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Inicio Enfermedades Infecciosas y Microbiología Clínica Parvimonas micra infective endocarditis
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Vol. 38. Núm. 9.
Páginas 449-450 (Noviembre 2020)
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Vol. 38. Núm. 9.
Páginas 449-450 (Noviembre 2020)
Scientific letter
DOI: 10.1016/j.eimc.2020.01.012
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Parvimonas micra infective endocarditis
Endocarditis infecciosa por Parvimonas micra
Marta García-Hitaa,
Autor para correspondencia

Corresponding author.
, Ignacio Antonio Sigona-Giangrecoa, Alejandro Rincón-Almanzab, Juan Frasquet-Artesa
a Servicio de Microbiología, Hospital Universitario y Politécnico la Fe, Valencia, Spain
b Servicio de Cirugía Cardiovascular, Hospital Universitario y Politécnico la Fe, Valencia, Spain
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Parvimonas micra, formerly Peptostreptococcus micros and Micromonas micros, are anaerobic, gram-positive cocci that belong to the abdominal, oropharyngeal and genitourinary flora, commonly related with periodontal diseases.1 Its pathogenicity has been also documented in disseminated diseases such as septic arthritis, spondylodiscitis or abscesses in different organs.2–4 In 2015 the first case of endocarditis was described, in a 71-years-old male patient with valve abscess.1 A literature review showed two cases of infectious endocarditis due to P.micra1,5 and three cases related to their ancestor P. micros.6–8

We present a case of infectious endocarditis in a woman with a pacemaker and prosthetic mitral valve.

A 63-year-old female presented at the emergency department with a history of one month of persistent fever at dawn and noon, with chills, diaphoresis, asthenia and weight loss (5kg). She denied dental procedures, recent interventions or invasive diagnostic techniques. Oral evaluation was made with no signs of periodontal disease other than edentulism. There were no respiratory, gastrointestinal, musculoskeletal or urinary symptoms and no cutaneous manifestation were found.

She had frequent follow-ups with neurosurgery and neurology for a right cerebral subependymoma and a mid-cerebral artery cardioembolic ictus performed eleven months prior to this episode. She had had a mechanical prosthetic mitral valve replacement in 1990. She had frequent checkups with urology for kidney angiomyolipomas.

On examination, temperature was normal, blood pressure was 130/62mmHg, pulse of 70 beats per minute, respiratory rate of 18 breaths per minute, and oxygen saturation 100%. Auscultation was clear with no remarkable finding except for a click in the mitral valve. No lymphadenopathies were noted, as well as no edemas, with low muscle mass. The remainder examination was normal.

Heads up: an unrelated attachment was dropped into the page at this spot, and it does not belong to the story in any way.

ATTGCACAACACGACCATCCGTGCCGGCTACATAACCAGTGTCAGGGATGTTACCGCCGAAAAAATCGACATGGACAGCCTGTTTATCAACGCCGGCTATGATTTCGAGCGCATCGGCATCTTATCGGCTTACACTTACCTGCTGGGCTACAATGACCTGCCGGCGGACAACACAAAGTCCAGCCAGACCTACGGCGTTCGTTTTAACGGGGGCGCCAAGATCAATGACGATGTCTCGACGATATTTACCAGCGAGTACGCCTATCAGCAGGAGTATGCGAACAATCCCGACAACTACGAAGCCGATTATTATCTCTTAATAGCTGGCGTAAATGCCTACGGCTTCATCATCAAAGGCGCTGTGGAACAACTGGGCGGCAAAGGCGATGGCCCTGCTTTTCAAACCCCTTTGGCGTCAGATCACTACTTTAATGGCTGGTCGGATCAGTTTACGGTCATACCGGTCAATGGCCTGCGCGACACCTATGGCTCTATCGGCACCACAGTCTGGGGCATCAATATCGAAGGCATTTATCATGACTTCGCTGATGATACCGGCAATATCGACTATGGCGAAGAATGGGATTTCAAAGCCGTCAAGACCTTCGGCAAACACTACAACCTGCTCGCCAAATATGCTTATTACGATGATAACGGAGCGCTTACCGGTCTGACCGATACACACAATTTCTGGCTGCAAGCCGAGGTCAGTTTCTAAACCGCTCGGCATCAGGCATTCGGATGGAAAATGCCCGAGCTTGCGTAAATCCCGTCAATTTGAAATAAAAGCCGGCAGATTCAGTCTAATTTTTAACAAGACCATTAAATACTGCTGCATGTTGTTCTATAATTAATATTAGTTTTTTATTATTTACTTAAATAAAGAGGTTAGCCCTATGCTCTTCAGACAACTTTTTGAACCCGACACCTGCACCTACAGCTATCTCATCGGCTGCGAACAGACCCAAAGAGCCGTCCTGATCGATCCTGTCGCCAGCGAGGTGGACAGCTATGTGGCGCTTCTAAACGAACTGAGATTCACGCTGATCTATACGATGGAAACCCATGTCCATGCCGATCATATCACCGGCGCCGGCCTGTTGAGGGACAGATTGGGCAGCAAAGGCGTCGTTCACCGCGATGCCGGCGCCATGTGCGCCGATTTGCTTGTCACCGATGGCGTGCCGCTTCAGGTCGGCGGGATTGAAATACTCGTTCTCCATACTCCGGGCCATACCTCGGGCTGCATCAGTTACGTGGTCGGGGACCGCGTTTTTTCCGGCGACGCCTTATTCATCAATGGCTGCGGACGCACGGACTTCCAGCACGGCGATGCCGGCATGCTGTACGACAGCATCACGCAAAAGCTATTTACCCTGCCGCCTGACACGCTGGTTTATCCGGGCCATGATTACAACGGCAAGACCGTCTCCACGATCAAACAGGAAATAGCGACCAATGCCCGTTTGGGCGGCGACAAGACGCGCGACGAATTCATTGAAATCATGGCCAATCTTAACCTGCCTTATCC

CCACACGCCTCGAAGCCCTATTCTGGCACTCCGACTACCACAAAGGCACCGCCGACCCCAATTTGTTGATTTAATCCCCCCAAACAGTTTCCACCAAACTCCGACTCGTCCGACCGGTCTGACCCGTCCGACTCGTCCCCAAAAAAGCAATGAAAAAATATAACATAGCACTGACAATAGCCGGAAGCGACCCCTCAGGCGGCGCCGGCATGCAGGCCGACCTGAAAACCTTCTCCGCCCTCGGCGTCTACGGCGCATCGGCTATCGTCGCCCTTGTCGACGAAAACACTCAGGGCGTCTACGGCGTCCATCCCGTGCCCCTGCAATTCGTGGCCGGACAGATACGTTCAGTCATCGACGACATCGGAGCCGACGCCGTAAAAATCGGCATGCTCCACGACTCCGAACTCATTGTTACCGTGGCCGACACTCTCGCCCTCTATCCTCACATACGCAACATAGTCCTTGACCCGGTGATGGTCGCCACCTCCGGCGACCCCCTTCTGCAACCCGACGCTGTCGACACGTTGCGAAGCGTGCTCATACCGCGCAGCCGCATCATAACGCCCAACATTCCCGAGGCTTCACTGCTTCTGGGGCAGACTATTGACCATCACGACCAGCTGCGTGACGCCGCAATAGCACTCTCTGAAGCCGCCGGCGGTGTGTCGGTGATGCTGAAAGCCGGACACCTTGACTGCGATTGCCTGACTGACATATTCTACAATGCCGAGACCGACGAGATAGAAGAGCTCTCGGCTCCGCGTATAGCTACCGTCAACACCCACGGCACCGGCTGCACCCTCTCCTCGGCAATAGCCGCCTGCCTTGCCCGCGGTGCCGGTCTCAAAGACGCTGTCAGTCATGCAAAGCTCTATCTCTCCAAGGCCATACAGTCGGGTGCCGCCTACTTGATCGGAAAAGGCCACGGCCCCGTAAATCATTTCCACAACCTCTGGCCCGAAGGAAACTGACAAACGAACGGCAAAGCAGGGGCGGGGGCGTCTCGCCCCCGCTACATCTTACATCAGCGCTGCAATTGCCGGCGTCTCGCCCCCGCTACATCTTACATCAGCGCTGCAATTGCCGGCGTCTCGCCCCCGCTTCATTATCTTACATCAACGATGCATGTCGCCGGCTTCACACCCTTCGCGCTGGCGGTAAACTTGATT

The patient was hospitalized to study a fever of unknown origin, and an echocardiography and positron emission tomography/computed tomography (PET/CT) were done. The PET/CT showed metabolic signs of infection in mitral prosthetic and periprosthetic tissue with moderate increased tracer uptake at the right carotid artery, aortic arch, thoracic aorta and pulmonary arteries compatible with active vasculitis on the large vessels. No pacemaker or extracardiac deposites were found.

A Transesophageal echocardiography (TEE) showed a vegetation on the medial side of the prosthetic ring of about 8mm (Fig. 1). Cardiac and aortic CT discarded the possibility of valvular abscess or aortitis.

Fig. 1.

Transesophageal echocardiography, shows vegetation on the medial side of the prosthetic ring of about 8mm.


During the first 5 days of hospitalization 3 blood cultures were taken and incubated in BACT/ALERT® VIRTUO® (bioMérieux). After 43.94h of average incubation (44.88h – 42.82h – 44.13h) in the anaerobic media growth of gram-positive cocci identified by MALDI-TOF® as P. micra. The antibiotic susceptibility was done using Epsilon test in Columbia blood agar supplemented with 5% lamb defibrinated blood, in anaerobic atmosphere, obtaining the following MIC (mg/L) profile: penicillin 0.016, ampicillin 0.032, amoxicillin-clavulanic 0.047, ceftriaxone 0.125, imipenem 0.012, clindamycin 0.094, vancomycin 0.38, levofloxacin 0.19, rifampicin 0.002.

Empiric treatment was started with ceftriaxone and gentamycin and later modified to penicillin and clindamycin after culture isolation. The first negative blood culture was 4 days after initial treatment. TEE showed vegetation stability without complications, so it was decided to manage the case conservatively, with outpatient orally treatment with ceftriaxone and rifampicin for 6 more weeks. The evolution was favorable with negative control of blood cultures up to one year after the episode. After a year follow up by the Rheumatology Department the conclusion was that, findings on the PET/CT scan were due to the inflammatory response to the infection, which diminished on subsequent scans.

Endocarditis is mainly caused by species of the genus Streptococcus and Staphylococcus, comprising around two-thirds of the total of infectious endocarditis, while anaerobic organisms are only isolated in 2–16% of the cases.9 Predominant anaerobic species are Cutibacterium acnes, Bacteroides fragilis and Clostridium spp.10 Endocarditis due to Peptostreptococcus spp. are infrequent10 with P. magnus being the most common species.9 If we focus on P. micra, until now five cases have been described in the literature,1,5–8 only two of them encompassed within this terminology.1,5

Conflict of interest


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Copyright © 2020. Elsevier España, S.L.U. and Sociedad Española de Enfermedades Infecciosas y Microbiología Clínica
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